David A. Wheeler's Blog

Wed, 23 Mar 2005

E-Password comment deadline (April 4) looms - COMMENT NOW

As noted in a Wired article, the U.S. Department of State plans to issue U.S. passports that can be read wirelessly (remotely), and it won’t even encrypt this extremely personal data. This plan is absurd; it appears to give terrorists and organized crime a way to remotely identify U.S. citizens (for murder or kidnapping) and to provide enough detailed personal information to significantly aid identity theft.

The Department of State claims that the new passports can only be read from 10 centimeters and that fibers will prevent any reading while closed. However, most security experts scoff at these claims, noting that people have to open their passports eventually, and doubting that the fiber’s protection will be perfect anyway in real life. Lee Tien, an attorney at the Electronic Frontier Foundation, reports the reading distance as more like 10-30 feet. Bruce Schneier, who just renewed his passport to make sure he will not have an unencrypted passport for another 10 years, says he has yet to hear a good argument as to why the government is requiring remotely readable chips instead of a contact chip — which could hold the same information but would not be skimmable. “A contact chip would be so much safer.”

I think this Department of State plan is going to kill people. There are people in this world who want to hurt or kill Americans, or citizens of some other countries — now we’re giving them an easy tool to help them find Americans (or citizens of some other countries) in foreign countries so that they can be murdered, tortured, raped, or kidnapped for ransom. The ransom stuff alone would fund huge efforts to use this technology in foreign countries to target victims, because it’d be insanely profitable for the immoral.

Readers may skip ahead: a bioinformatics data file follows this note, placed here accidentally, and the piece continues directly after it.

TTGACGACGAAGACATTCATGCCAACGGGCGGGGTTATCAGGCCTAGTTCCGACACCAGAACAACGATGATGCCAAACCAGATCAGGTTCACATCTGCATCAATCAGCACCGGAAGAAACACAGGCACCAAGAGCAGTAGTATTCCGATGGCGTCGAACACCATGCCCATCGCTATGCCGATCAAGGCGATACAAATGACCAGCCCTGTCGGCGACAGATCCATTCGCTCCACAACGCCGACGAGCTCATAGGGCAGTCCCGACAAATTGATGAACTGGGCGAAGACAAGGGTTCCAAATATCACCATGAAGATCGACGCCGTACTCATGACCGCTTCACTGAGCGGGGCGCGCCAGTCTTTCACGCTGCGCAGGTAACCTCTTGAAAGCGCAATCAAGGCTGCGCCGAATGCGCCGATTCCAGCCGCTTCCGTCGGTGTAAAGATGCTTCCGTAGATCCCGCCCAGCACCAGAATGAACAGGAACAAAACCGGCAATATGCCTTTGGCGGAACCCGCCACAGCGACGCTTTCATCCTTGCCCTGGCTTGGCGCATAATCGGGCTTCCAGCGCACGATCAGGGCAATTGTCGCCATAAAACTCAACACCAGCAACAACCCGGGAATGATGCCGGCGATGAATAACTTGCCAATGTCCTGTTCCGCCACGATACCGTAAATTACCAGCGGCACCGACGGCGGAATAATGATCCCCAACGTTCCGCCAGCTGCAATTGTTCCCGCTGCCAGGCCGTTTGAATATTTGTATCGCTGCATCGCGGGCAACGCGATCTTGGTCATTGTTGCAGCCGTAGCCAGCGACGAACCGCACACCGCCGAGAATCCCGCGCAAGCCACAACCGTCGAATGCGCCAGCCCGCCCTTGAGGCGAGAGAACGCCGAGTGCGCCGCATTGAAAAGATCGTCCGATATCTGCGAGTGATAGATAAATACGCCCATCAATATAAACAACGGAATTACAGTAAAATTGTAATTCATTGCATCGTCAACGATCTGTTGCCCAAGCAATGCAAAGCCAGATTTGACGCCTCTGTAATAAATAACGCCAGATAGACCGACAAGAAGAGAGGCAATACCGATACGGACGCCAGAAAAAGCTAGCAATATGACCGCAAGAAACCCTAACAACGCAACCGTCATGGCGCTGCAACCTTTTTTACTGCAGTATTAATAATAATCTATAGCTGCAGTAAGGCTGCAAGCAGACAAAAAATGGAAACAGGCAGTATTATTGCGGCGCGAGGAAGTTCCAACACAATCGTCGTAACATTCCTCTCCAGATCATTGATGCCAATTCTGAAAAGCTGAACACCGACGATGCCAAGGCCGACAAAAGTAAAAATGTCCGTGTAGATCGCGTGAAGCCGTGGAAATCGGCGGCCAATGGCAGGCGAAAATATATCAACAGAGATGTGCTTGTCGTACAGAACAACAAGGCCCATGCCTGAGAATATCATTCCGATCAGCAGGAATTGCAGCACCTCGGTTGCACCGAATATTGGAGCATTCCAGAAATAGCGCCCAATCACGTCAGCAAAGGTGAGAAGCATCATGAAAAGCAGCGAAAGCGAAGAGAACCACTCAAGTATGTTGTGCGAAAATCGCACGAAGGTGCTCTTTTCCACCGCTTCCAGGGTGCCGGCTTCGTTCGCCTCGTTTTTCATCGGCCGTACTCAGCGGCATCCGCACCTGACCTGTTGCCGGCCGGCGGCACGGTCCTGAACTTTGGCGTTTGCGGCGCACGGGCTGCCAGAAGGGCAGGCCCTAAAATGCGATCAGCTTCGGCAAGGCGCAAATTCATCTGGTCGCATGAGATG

In my mind, the real problem is the use of wireless technology. This is an area where the convenience of wireless is far outweighed by the disadvantages of getting murdered. Frankly, for data storage, a 2D barcode (which is MUCH cheaper) would have all the advantages of permitting quick storage of a lot of data. If the purpose of the chip is to make forgery harder, then requiring contact would be sufficient.

Is the lack of encryption a problem? Not necessarily, as long as contact is required. After all, if there’s no encryption, then it’s easier to see exactly what data is on the passport (e.g., to verify that it’s correct for you), and the data is supposed to be the same as what’s already on the passport. But it’s a disaster if it’s wireless, because then people who have no business getting the data will be able to retrieve it. Indeed, it’s a disaster that this is wireless at all.

Those who wish to protest this plan have until April 4, 2005, to send their comments to PassportRules@state.gov. I urge you to send in emails asking State to abandon this wireless approach, and that they instead use a system that requires contact. Do it, before someone dies.

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